- Paperback: 256 pages
- Publisher: Dundurn (Sept. 21 2009)
- Language: English
- ISBN-10: 1554884322
- ISBN-13: 978-1554884322
- Product Dimensions: 13.3 x 0.5 x 18.4 cm
- Shipping Weight: 249 g
- Average Customer Review: 1 customer review
- Amazon Bestsellers Rank: #841,379 in Books (See Top 100 in Books)
Fever Season Paperback – Sep 21 2009
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"Fever Season was a nice peak into the past of hockey and what life was like during World War 1 ... With it's lightness and memoir like style, I would definitely recommend to any hockey fan or history buff. 8 of 10.(Flamingnet.com)
"Zweig, who lives in Owen Sound, Ont., and has publishing ties to the NHL, has written an informative soft-covered read that moves along at a quick pace. Younger readers, especially early teens, might find it the perfect company while recovering from the flu bug."(Toronto Star, The)
"This novel is particularly relevant in this year of the H1N1 scare...Ontario-based Zweig is most comfortable giving commentary on hockey games, but the story comes alive when he describes hockey legends Joe Hall and Newsy Lalonde. Good for hockey fans."(Winnipeg Free Press)
"Technically, Fever Season falls under the young adult category. But older readers outside this target market can still read this novel without feeling embarrassed. Zweig's writing is straightforward and respectful to the reader."(Hockey54.com)
"Eric Zweig, a sports historian, has written a very readable novel about a time in history that mirrors some of the issues we are facing today. David's friendship with the "tough guy" Joe Hall, who actually died of the Spanish Influenza during the course of the Stanley Cup Playoffs in 1919, will help readers to understand the human impact of the epidemic."(CM Magazine)
"Fever Season is a fascinating look into a time that is not often covered in young adult historical fiction."(Resource Links)
" hockey fans and history buffs alike, particularly at the middle grade level, would enjoy this book."(What If Magazine)
"Zweig does a wonderful job of capturing the sights and flavours of life in Montreal nearly a century ago, and paints evocative and appealing characters in David, his family, Jean-Patrice, and Joe Hall. His portrayal of professional hockey in its infancy is nothing short of fascinating. Fever Season will appeal to readers from Grade 5 up, particularly those who enjoy historical fiction and hockey!" (fernfolio.com 2011-07-07)
Eric Zweig is a managing editor with Dan Diamond & Associates, consulting publishers to the National Hockey League. He has written about sports and sports history for many major publications, including the Toronto Star and the Globe and Mail His non-fiction sports books for young people include Star Power: The Legend and Lore of Cyclone Taylor and Crazy Canucks. He lives in Owen Sound, Ontario.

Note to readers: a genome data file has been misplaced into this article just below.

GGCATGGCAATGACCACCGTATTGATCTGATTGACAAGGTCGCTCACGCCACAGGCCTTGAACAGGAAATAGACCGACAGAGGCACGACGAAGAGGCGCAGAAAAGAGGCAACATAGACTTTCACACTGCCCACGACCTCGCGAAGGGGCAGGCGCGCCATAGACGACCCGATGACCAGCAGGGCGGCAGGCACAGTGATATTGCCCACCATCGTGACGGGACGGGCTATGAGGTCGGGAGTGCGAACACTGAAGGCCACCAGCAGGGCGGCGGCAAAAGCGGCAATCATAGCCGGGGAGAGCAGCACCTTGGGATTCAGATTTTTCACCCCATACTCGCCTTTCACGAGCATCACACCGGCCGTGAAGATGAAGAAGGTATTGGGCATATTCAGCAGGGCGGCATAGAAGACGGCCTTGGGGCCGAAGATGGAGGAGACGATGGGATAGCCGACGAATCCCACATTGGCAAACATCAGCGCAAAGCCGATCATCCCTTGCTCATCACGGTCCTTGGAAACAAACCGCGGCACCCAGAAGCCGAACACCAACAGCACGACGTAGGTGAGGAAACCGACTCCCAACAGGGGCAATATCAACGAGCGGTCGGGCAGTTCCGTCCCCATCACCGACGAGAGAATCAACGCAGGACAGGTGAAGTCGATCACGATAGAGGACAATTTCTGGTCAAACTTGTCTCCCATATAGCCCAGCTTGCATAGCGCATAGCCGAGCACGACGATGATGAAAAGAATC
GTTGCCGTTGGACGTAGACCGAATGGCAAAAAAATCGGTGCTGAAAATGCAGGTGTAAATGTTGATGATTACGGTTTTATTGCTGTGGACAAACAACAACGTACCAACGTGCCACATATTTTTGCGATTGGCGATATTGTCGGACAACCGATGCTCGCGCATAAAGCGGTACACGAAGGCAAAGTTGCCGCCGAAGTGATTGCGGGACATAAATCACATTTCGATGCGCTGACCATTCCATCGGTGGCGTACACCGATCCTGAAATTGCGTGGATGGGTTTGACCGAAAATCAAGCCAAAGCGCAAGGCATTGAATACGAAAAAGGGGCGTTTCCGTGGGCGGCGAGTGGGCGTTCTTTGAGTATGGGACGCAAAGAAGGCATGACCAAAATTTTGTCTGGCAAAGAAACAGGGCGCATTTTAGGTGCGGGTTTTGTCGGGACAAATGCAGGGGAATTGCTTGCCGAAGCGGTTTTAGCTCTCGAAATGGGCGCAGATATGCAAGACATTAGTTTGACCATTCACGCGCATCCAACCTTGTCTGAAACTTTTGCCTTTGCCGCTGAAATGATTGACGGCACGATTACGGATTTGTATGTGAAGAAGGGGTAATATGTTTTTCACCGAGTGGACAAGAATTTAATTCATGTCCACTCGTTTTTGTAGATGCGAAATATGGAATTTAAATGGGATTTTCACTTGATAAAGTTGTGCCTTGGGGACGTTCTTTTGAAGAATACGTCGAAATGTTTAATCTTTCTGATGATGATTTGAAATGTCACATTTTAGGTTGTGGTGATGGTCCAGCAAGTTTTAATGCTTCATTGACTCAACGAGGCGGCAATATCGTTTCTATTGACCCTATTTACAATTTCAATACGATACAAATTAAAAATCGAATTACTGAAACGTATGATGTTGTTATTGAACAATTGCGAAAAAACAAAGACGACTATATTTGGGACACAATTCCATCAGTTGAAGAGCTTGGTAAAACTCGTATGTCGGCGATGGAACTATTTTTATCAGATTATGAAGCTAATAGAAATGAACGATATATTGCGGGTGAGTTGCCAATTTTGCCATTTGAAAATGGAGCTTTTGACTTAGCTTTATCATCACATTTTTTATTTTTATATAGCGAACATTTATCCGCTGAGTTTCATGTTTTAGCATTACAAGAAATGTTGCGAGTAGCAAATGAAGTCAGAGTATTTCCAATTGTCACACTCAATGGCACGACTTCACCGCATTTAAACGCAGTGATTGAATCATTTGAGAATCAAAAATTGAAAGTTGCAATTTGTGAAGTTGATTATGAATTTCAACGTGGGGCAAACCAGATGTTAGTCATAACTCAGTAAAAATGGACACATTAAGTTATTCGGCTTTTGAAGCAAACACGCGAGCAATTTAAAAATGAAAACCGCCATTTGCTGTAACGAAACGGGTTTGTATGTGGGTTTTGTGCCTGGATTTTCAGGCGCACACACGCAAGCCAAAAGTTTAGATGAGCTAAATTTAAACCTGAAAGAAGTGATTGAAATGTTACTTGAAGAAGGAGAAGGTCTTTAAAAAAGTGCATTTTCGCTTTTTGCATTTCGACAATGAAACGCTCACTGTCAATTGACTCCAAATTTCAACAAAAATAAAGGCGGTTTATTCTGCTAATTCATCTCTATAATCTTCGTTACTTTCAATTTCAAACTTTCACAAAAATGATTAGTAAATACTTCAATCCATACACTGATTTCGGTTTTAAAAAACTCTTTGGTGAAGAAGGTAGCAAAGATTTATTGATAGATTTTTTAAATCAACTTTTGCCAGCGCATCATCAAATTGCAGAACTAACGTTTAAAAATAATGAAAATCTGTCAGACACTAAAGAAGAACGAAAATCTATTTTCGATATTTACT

From the Inside Flap
In is early 1919 in Montreal and a deadly outbreak of Spanish Influenza has killed thousands in Canada. Davis Saifert, a thirteen-year-old English Canadian, is alone: his father died fighting in the First World War and his mother and sister were recent victims of the flu epidemic. But he does have a childhood photo of his mother's long-lost brother, who he thinks lives in Seattle. David is certain his Uncle Danny can save him from the orphanage he ends up in, but he has no idea how to locate the man.
Then luck strikes when David gets a job with the Montreal Canadiens, who earn the right to play the Seattle Metropolitans in the Stanley Cup playoff, allowing David to travel across the country with the hockey club.
What fate awaits the mighty Canadiens on the West Coast? Will David find his uncle? Will he survive the deadly flu?See all Product description
Top customer reviews
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Most helpful customer reviews on Amazon.com
It's just the type of book for young readers.
Best for book reports and plot out lines
Staifer is left an orphan. As he recounts his life, David discovers a way to find his
long lost uncle: hockey. The only way to get to Seattle is to take job with
Montreal's National Hockey League; but with the fever still at large on the West
Coast, can David survive long enough to find his Uncle? Will his beloved team
survive the hockey tournament as well?
Fever Season was a nice peak into
the past of hockey and what life was like during
World War I. At first the story was kinda slow, especially when David talked
about his childhood; only when he joined the hockey team as a sort of janitor
boy, did things start to pick up. The reason I picked up Fever Season was
because it was set on Canada. I don't know anything about Canadian history (I
didn't even know about the fever), so I thought this book would help. Even
though it was probably a bit too juvenile for me, I still enjoyed learning about
20th century Canada and what orphans had to go through during those times.
With its lightness and memoir like style, I would definitely recommend to any
hockey fan or history buff. For ages 12+
Reviewed by a young adult student reviewer
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